The following poem is technically a gift from my daughter — I wouldn’t have written it had it not been for her. Maybe that sounds a little too sentimental, but it’s true.
When our daughter feeds she cups her mother’s breast like a football.
Like a football because that’s all I know to say when I see her hand
around the breast’s swollen end. I’d like to burn my language away
from male things, would like to say later when I’m holding her, see
this ball, forget this ball. You don’t need to throw a thing,
don’t need to learn the perfect spiral grip, how the index finger should rest
far back, how to throw overhand in a 12-to-6 clock face angle, snap down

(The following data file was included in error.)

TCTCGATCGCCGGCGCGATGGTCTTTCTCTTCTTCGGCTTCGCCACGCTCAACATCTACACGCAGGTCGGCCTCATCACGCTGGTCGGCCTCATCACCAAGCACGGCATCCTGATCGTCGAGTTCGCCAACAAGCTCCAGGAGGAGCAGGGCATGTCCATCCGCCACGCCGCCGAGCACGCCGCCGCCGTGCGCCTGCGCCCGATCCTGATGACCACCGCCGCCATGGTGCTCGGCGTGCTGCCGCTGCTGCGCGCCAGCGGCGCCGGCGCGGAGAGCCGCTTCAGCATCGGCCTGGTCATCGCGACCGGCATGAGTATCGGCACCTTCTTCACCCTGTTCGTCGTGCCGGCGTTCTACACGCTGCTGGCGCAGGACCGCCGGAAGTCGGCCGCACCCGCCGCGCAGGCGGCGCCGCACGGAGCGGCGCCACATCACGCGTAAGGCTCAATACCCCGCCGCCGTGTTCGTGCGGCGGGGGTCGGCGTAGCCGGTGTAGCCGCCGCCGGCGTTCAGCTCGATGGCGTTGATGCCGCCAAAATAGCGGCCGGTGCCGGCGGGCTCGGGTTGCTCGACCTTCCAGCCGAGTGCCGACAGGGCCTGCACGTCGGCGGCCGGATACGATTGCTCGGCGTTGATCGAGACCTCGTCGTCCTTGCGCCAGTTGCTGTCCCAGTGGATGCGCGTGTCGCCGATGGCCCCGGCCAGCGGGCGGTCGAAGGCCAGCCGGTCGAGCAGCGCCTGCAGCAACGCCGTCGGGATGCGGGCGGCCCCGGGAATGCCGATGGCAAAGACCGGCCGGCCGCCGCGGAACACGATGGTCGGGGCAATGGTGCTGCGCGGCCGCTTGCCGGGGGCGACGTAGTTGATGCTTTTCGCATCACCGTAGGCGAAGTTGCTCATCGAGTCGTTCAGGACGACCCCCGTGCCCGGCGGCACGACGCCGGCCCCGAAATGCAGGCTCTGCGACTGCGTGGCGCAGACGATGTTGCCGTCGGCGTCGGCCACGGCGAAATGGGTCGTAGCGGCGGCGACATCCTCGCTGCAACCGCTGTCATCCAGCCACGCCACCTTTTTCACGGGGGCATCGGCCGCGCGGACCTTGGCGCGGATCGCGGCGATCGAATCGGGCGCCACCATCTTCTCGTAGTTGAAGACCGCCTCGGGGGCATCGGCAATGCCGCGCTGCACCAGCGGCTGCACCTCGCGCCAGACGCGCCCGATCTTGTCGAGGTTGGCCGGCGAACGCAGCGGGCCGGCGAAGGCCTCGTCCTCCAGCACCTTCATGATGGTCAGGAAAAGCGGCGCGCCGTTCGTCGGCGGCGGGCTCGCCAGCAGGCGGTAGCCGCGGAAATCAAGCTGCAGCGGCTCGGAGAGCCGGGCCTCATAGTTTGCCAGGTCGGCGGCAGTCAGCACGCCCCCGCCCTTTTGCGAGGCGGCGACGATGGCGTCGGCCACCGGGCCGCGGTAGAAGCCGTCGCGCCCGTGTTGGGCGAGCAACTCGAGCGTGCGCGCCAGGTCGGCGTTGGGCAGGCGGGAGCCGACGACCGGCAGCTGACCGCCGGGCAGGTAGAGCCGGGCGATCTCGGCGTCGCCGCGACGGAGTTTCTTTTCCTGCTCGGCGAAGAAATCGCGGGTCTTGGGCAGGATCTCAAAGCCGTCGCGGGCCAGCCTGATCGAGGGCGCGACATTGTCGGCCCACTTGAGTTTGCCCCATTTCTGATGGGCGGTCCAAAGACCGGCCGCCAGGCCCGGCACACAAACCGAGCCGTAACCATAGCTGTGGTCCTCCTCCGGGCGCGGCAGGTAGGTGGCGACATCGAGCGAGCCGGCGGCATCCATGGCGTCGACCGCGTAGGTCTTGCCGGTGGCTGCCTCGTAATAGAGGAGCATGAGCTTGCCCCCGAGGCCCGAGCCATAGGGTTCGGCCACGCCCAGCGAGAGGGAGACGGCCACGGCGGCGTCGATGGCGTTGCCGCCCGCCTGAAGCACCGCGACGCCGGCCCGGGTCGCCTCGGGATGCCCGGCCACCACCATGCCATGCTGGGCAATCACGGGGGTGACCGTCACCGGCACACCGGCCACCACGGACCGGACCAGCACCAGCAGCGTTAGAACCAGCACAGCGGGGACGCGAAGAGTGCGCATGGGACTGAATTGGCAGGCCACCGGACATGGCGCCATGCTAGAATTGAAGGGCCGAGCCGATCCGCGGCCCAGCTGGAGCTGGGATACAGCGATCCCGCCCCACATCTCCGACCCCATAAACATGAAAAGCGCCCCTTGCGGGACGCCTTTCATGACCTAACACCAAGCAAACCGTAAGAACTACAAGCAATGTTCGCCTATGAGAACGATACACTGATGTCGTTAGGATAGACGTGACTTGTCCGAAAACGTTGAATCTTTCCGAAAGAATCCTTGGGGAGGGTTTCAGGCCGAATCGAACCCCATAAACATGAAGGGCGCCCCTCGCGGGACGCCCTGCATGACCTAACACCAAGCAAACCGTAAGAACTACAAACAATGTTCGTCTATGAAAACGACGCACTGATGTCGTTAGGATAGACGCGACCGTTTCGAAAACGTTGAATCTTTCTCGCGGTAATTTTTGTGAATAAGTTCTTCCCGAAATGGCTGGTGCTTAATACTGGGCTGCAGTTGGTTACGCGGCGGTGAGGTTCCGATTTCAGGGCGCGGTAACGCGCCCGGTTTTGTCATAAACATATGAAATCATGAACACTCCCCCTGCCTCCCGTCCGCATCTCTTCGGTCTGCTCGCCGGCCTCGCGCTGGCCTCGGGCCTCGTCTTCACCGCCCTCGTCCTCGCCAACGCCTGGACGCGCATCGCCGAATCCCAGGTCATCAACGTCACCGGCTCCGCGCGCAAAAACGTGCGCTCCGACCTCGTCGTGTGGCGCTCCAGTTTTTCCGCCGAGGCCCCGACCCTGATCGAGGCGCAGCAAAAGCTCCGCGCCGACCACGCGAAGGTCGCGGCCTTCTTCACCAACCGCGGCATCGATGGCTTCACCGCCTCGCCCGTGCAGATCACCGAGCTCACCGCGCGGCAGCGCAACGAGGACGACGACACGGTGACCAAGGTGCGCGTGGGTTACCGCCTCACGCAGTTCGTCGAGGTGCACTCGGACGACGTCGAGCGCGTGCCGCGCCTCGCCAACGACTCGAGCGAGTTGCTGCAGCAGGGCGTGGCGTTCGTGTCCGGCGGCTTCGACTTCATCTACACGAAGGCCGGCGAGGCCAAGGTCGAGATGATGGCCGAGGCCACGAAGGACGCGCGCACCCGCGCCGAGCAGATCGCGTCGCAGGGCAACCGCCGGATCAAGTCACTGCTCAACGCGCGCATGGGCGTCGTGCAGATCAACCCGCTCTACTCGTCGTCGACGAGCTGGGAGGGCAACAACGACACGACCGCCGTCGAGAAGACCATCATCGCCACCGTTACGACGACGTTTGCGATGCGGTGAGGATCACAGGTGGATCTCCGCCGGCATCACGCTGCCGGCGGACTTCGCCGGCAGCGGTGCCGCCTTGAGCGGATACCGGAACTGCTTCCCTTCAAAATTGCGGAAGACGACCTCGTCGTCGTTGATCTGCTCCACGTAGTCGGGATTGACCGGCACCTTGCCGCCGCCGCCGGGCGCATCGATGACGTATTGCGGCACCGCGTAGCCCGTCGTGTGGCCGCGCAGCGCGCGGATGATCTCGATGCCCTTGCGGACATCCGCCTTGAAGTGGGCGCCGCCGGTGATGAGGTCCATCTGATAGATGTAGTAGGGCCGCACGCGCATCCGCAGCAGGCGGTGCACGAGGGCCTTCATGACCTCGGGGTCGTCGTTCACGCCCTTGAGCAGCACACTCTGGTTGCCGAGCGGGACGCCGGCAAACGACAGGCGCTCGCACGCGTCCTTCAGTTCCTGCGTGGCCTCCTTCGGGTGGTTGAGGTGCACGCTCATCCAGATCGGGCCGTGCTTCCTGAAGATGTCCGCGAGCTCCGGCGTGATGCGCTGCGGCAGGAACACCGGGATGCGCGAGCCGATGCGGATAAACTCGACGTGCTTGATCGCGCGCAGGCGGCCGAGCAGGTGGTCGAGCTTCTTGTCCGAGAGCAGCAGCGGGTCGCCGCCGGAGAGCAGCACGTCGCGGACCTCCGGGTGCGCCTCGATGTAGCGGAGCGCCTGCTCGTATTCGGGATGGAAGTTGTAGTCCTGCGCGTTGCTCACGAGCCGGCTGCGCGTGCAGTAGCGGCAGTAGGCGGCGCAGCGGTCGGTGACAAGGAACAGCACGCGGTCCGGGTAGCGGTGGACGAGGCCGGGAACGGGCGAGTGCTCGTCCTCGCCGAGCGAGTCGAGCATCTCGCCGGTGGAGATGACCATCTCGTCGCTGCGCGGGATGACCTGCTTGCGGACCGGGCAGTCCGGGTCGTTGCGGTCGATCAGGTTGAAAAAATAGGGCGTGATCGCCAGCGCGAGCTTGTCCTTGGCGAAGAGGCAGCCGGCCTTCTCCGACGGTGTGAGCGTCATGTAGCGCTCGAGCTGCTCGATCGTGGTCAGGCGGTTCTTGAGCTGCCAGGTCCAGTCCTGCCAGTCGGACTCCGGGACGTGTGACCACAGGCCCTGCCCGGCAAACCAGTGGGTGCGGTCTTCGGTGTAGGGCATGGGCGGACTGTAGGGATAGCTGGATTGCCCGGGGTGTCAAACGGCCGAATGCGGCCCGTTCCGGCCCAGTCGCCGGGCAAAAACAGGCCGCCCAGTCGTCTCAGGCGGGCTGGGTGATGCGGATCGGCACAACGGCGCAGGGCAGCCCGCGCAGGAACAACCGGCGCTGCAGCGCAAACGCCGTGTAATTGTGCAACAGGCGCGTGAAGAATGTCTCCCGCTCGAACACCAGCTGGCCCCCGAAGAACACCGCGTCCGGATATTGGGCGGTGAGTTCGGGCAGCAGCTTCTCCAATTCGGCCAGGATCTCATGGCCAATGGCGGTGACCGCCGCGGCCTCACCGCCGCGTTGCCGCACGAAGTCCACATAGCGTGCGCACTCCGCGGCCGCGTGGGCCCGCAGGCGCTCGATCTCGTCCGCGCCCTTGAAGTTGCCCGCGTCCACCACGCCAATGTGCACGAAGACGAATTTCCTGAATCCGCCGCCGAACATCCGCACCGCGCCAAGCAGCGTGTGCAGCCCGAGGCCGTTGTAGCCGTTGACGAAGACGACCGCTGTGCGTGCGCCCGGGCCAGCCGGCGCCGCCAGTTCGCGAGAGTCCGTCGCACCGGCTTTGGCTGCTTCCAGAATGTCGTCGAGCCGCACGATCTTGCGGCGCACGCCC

with so much action in the elbow the wind in your ear cracks. But I’m made
of meat and leather. I’ve been beaten by my brothers into the grass,
have looked downfield at the blitz of red leaves only to be sandwiched
between brutes. A few face plants, dog shit on your chin and the stuff
of ball fields sticks. Now I’m doing the Heisman pose in the mirror,
baby girl tucked under my arm, my right leg suspended like blue
Shiva Nata-raja, the god who kills and makes the world. I have less
than a season to hold this dance still before my arm grows too short to hold
my daughter, before her legs twitch out of this mirror, before she dances
her own sweet destruction.
[First appeared in Rattle, issue 37, summer 2012]